Balloon angioplasty of the coronary artery, or percutaneous transluminal coronary angioplasty (PTCA), was introduced in the late 1970's. PTCA is a non-surgical procedure that relieves narrowing and obstruction of the arteries to the muscle of the heart (coronary arteries). This allows more blood and oxygen to be delivered to the heart muscle. PTCA, is now referred to as percutaneous coronary intervention, or PCI, as this term includes the use of balloons, stents, and atherectomy devices. PCI is accomplished with a small balloon catheter inserted into an artery in the groin or arm, and advanced to the narrowing in the coronary artery. The balloon is then inflated to enlarge the narrowing in the artery. When successful, PCI can relieve chest pain of angina, improve the prognosis of patients with unstable angina, and minimize or stop a heart attack without having the patient undergo open heart coronary artery bypass graft (CABG) surgery.
Clinical indications and contraindications to PTCA
- Stable angina
- Unstable angina
- Anginal equivalent (eg, dyspnea, arrhythmia, dizziness/syncope)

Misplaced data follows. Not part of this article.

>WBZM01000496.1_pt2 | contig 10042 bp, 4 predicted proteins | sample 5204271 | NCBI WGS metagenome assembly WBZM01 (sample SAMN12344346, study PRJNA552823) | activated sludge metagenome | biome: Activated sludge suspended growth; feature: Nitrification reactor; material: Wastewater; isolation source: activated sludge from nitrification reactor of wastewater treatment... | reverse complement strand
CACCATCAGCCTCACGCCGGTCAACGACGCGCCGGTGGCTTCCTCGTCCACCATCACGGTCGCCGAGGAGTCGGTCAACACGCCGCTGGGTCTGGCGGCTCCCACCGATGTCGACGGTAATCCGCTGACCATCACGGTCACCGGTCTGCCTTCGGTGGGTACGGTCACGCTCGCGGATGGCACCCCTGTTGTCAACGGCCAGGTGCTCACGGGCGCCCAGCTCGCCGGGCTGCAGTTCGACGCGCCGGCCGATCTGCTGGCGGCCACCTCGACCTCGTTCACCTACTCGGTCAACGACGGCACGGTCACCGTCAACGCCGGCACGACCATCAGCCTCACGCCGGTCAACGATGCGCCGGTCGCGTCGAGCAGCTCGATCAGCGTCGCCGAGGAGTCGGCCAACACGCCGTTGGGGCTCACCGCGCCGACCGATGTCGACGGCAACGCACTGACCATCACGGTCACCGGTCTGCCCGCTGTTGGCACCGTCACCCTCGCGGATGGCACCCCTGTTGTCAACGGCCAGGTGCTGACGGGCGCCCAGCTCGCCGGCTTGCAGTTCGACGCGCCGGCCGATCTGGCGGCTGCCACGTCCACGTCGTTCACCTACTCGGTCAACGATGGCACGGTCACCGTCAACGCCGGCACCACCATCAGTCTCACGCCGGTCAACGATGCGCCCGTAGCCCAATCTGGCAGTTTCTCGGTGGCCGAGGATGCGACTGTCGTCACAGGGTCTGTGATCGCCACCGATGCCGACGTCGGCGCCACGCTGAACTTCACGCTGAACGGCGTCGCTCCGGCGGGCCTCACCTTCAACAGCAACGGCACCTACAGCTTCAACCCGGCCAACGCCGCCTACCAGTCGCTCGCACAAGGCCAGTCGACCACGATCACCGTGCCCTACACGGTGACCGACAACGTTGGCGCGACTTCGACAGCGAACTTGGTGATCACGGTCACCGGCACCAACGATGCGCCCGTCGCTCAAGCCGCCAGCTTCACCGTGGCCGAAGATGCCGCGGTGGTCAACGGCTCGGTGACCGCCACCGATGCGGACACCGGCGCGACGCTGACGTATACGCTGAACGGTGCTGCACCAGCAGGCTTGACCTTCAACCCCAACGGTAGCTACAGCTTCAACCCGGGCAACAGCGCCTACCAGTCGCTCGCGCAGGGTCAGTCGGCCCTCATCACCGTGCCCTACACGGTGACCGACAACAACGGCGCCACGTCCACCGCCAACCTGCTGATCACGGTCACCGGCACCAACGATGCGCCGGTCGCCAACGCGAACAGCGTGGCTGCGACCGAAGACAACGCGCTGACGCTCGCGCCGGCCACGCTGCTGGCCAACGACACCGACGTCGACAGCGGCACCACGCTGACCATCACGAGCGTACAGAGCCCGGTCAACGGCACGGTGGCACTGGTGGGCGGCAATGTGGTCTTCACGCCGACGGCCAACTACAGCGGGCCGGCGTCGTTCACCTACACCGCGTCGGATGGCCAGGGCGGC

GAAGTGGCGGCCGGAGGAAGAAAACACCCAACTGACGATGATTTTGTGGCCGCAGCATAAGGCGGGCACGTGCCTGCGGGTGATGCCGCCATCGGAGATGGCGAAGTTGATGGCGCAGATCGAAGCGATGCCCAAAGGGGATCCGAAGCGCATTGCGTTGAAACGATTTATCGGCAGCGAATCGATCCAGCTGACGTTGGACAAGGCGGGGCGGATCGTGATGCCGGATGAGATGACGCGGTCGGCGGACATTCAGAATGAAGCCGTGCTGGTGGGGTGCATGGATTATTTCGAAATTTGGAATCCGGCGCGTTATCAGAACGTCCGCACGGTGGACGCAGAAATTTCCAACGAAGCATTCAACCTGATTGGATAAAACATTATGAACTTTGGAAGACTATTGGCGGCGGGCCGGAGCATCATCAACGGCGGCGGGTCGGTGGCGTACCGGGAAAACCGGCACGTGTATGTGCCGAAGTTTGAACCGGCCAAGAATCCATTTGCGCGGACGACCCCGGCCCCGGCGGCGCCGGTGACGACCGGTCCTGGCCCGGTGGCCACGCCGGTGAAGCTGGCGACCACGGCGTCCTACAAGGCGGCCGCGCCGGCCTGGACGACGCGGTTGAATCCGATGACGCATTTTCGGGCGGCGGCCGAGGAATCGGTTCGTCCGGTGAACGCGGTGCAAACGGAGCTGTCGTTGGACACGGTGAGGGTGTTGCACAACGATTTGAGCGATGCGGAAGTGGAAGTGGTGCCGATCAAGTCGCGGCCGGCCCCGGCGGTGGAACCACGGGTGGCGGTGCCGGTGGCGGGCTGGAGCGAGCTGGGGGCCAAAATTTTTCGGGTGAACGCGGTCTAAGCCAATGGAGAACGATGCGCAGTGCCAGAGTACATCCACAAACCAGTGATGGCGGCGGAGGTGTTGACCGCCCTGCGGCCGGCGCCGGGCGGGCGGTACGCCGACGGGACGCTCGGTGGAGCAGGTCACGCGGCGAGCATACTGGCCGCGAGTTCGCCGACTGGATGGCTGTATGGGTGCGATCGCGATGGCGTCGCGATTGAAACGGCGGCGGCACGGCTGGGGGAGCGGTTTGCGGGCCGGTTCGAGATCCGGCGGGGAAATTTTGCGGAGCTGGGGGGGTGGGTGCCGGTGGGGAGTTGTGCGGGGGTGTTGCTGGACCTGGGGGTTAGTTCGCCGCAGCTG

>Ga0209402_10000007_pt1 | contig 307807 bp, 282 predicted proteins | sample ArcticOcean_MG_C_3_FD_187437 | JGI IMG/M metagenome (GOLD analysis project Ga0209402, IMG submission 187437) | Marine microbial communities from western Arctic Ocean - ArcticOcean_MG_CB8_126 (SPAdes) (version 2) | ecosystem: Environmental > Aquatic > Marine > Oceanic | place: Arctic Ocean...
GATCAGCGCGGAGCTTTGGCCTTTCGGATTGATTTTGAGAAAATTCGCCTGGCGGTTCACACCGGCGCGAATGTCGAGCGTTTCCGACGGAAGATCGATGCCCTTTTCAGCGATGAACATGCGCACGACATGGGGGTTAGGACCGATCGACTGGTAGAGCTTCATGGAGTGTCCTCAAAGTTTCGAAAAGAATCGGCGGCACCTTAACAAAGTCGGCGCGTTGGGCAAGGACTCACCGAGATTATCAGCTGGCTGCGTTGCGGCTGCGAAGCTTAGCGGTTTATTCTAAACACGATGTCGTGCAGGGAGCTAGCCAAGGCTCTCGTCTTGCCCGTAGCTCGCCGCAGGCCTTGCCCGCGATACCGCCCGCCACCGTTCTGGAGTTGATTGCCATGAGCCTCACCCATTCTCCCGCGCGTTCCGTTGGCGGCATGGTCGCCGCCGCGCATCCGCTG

- Acute myocardial infarction
- Objective evidence of reversible ischemia on the following:
- Resting electrocardiogram
- Positive result on exercise stress test
- Positive result on exercise or pharmacologic scintigraphy
- Stress echocardiography
- Holter monitoring
- Significant comorbidities (relative contraindication)
Angiographic indications and contraindications to PTCA
- Hemodynamically significant lesion in a vessel serving viable myocardium (vessel diameter >1.5 mm)
- Left main stenosis or left main equivalent stenosis (Coronary artery bypass graft [CABG] surgery is still the preferred treatment for left main stenosis. However, this area is rapidly evolving toward safe and feasible PCI options.)
- Chronic total occlusion (CTO) with the following:
- No proximal stump visible
- Extensive bridging collaterals present
- Diffusely diseased small-caliber artery or vein graft
- Other coronary anatomy not amenable to percutaneous intervention
Recent advances in guidewires, stents, and devices to cross chronically occluded arteries are evolving so that more patients with CTOs are now being successfully treated percutaneously.